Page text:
“Stranger format”: an ode to the retro branding of our VHS memories
a chunk”. The sound of inserting and eventually ejecting a VHS tape is the sound of memories. At least for all those who grew up in the 80s, before DVD and Blu-Ray uprising in the home-entertainment realm. VHS shaped our culture and our times. VHS almost certainly shaped the entertainment industry as well. In the words of Matt Duffer, one of the two brothers that created Stranger Things, this ultra hyped ode to the eighties: “So many of our greatest moviegoing experiences were actually experienced in our house, on VHS. These were the films that were on our shelves, that we would watch. When you’re a kid, you don’t watch a movie one time. You watch it 10, 20 times. These were the movies we grew up on. It became a part of us.” He speaks from the heart. VHS is a part of a generation and the nostalgia for this medium is thriving.
Video allowed for the wide distribution of films that enjoyed little screen time at the cinema and became the format through which cheap productions could recuperate their funding. The packaging and the design of those tapes is so retro it hurts. Bold and sturdy, VHS tapes are obsolete, therefore precious for many.
“October 2008 was, all told, a tough month. The UK financial sector almost collapsed; global stock exchanges hit record lows; and, most alarming of all, JVC announced that it had retired the VCR player. Thus ended the imperial reign of VHS – unassailable in the 1980s and 1990s, until DVDs gatecrashed the party” wrote Guardian’s Joseph Morpurgo on this “home-entertainment goliath” of our childhood that reminds to many the times when we were small and curious.
Morpungo is not the only artist who is taking inspiration by this “walking-dead” format. “Ross Sutherland’s theatre piece Standby For Tape Back-Up uses looped home video as a means of connecting with his dead grandfather; mash-up artist VHS Head builds sonic collages out of shredded video soundtracks; James Ferraro’s head-spinning Rapture Adrenaline is one of many VHS transmissions from the US underground; and electronic music act Boards Of Canada – veterans of this sort of wheeze – have built a massive cult following by playing with mildewy textures and crackle’n’hum” writes Morpurgo. “VHS might be dead but that doesn’t mean you can’t have fun channelling the ghosts locked inside these chunky black oblongs” he adds.
Yet, ten years after the last major Hollywood release on the format – David Cronenberg’s A History Of Violence back in 2006 – a movement to protect and preserve the obsolete format has begun. Yale University added a collection of 2,700 tapes to its library, to stand alongside Egyptian papyri and Lewis & Clarke expedition papers and this move was a delight for Josh Johnson, director of Rewind This!, a documentary about VHS collection and preservation.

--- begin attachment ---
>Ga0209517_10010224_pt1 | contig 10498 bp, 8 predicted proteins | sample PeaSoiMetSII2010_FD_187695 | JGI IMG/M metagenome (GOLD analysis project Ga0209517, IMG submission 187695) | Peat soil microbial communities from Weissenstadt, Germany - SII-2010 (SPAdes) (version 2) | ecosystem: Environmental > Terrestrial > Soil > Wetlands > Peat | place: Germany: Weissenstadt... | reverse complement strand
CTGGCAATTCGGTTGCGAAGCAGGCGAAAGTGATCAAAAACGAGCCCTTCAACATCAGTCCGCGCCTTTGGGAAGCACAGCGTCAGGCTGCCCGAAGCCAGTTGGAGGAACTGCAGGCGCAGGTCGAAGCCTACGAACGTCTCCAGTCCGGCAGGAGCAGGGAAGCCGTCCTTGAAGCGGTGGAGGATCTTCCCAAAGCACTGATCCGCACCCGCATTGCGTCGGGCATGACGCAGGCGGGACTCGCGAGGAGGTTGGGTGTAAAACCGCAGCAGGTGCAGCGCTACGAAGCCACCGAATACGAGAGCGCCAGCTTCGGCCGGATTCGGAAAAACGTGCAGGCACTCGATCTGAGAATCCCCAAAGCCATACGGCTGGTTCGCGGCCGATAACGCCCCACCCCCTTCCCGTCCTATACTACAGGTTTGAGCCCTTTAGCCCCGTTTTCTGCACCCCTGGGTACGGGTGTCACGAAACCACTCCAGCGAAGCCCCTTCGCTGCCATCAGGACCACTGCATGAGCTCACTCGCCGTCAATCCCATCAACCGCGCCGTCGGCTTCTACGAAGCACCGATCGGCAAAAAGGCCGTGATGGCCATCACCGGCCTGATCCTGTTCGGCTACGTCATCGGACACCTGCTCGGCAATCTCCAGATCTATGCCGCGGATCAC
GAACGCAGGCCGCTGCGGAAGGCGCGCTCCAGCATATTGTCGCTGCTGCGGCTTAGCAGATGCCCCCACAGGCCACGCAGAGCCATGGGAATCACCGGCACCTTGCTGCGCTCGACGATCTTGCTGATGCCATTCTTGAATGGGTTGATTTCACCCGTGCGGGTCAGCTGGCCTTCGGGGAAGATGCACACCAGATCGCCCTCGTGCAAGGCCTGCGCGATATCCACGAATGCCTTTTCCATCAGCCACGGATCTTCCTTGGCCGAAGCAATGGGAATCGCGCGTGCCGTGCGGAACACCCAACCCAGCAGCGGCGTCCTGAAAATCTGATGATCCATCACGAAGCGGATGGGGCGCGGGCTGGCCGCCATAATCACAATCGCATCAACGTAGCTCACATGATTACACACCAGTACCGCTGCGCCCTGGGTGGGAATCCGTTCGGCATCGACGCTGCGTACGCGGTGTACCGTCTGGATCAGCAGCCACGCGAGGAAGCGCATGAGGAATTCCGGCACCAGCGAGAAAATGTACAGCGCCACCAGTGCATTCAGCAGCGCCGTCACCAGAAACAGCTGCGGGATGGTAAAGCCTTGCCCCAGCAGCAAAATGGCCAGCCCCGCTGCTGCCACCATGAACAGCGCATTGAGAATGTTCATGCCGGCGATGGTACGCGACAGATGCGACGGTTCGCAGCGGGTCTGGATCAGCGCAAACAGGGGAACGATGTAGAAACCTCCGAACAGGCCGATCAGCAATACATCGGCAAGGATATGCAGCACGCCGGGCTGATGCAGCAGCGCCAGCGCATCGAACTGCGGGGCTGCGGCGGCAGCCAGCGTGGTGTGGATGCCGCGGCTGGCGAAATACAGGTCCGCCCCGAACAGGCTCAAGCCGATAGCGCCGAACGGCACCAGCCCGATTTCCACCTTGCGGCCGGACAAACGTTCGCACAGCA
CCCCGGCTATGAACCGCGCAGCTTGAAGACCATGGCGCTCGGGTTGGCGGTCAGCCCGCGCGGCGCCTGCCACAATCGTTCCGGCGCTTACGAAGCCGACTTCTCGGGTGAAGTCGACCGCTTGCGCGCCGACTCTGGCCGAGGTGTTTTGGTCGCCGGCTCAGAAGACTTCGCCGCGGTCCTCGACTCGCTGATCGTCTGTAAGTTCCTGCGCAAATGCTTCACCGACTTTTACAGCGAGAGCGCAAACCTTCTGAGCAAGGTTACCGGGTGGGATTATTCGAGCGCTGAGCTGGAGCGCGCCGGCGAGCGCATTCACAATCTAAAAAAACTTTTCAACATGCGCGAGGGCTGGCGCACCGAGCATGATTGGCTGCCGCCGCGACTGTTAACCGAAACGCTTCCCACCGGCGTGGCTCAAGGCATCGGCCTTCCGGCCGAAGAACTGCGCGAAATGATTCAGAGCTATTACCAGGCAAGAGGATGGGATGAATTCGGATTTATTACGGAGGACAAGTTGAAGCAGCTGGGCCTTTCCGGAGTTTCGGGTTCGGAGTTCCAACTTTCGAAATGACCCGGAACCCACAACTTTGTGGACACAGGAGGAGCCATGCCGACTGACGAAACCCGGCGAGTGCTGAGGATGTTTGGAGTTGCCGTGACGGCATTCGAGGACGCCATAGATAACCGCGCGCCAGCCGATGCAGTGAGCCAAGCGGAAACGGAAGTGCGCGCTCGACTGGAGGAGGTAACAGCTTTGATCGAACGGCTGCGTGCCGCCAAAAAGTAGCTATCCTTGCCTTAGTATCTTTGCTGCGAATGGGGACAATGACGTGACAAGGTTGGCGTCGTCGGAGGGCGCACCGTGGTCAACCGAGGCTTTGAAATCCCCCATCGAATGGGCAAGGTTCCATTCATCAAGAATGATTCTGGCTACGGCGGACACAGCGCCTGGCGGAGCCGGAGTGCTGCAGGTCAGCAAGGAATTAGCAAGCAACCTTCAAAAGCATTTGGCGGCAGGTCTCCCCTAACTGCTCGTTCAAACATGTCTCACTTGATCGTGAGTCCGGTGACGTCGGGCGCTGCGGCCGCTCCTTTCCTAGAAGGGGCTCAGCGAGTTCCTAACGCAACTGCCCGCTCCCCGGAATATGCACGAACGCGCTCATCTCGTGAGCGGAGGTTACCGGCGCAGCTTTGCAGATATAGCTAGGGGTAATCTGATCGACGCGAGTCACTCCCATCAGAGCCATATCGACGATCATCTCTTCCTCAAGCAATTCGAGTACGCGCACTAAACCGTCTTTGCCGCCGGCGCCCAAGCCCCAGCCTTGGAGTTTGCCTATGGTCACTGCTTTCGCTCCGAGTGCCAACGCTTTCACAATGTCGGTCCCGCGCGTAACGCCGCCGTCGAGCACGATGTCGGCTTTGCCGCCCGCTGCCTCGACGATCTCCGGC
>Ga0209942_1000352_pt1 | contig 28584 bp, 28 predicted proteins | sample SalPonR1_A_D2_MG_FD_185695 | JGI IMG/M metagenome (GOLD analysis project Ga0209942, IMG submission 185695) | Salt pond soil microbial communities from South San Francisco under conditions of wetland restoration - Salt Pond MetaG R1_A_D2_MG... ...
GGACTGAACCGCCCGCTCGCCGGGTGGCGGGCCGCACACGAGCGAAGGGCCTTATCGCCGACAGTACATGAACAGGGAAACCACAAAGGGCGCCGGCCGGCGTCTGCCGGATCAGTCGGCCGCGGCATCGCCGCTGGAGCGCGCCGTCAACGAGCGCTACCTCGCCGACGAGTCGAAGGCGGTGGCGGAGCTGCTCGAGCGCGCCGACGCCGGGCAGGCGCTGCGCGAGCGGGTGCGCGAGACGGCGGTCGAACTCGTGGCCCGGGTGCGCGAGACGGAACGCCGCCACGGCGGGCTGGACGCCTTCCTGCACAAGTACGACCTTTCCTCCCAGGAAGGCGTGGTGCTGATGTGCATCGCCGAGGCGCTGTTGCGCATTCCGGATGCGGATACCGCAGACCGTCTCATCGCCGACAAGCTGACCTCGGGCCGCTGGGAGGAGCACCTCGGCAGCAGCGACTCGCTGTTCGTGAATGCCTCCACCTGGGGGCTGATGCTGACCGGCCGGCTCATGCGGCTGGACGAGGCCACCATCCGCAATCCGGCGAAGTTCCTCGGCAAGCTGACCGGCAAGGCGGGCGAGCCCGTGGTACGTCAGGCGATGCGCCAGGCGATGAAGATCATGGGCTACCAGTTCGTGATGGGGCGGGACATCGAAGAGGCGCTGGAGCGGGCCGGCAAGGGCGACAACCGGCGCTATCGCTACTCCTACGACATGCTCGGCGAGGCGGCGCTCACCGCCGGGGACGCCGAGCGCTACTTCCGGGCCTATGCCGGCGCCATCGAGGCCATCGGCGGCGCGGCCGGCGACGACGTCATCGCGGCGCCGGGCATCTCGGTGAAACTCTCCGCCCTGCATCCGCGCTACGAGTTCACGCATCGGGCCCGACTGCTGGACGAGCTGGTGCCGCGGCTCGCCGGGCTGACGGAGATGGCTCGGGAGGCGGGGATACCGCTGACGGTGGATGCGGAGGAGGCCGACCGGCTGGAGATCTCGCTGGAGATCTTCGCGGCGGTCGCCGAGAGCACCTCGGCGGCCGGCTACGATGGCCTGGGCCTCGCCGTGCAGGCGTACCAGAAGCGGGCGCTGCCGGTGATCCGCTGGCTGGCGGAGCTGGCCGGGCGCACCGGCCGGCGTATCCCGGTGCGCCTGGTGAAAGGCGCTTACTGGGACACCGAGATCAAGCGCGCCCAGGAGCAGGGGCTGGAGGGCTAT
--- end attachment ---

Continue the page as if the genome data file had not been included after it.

“It’s a small step, but it’s really the first time we’ve seen a step like this taken by an established and respectable organisation. There is no organised archival effort for preserving this material. In most cases, it’s not being done at all. My hope is that the news will motivate other universities and other organisations to do the same thing” he told The Telegraph. By some estimates as many as 50% of films available on VHS have not ever been released on DVD, and lots more cover art – some hand-drawn, some lurid, but all emblematic of an era – risks being lost forever reports Helen O’Hara.
Unfortunately VHS will not become the new vinyl (after all it wasn’t the best quality format even in its heyday with Betamax being better) but if you are willing to take a trip down memory lane enter.
Vault of VHS, the tumblr dedicated to the design of retail VHS packaging, for both home & pre-recorded tapes. There you will find more than one reason to feel grateful for this format that democratised film viewing.
“VHS will never die” claim the hardcore fans and collectors of the medium. This sounds like a horror movie straight from the eighties and we approve. “Ka chunk”.
Telegraph’s 5 great films only available to own on VHS:
SubUrbia (1997). Richard Linklater’s misanthropic comedy about disaffected teens is director’s only film not to be released on DVD.
The Decline of Western Civilisation Part 2 - The Metal Years (1988). Very funny all-star rock documentary, finally getting a DVD release in June.
Diary of a Mad Housewife (1970). Carrie Snodgrass was Oscar-nominated for her portrayal of woman trapped in a loveless marriage. VHS copies are rare.
Meat Loaf: To Hell and Back (2000). A predictably overblown rock biopic, starring the singer himself in the title role.
The Last Roman (1968). Even its dazzling cast - Laurence Harvey, Honor Blackman, Orson Welles - couldn’t secure this lavish historical drama a DVD release.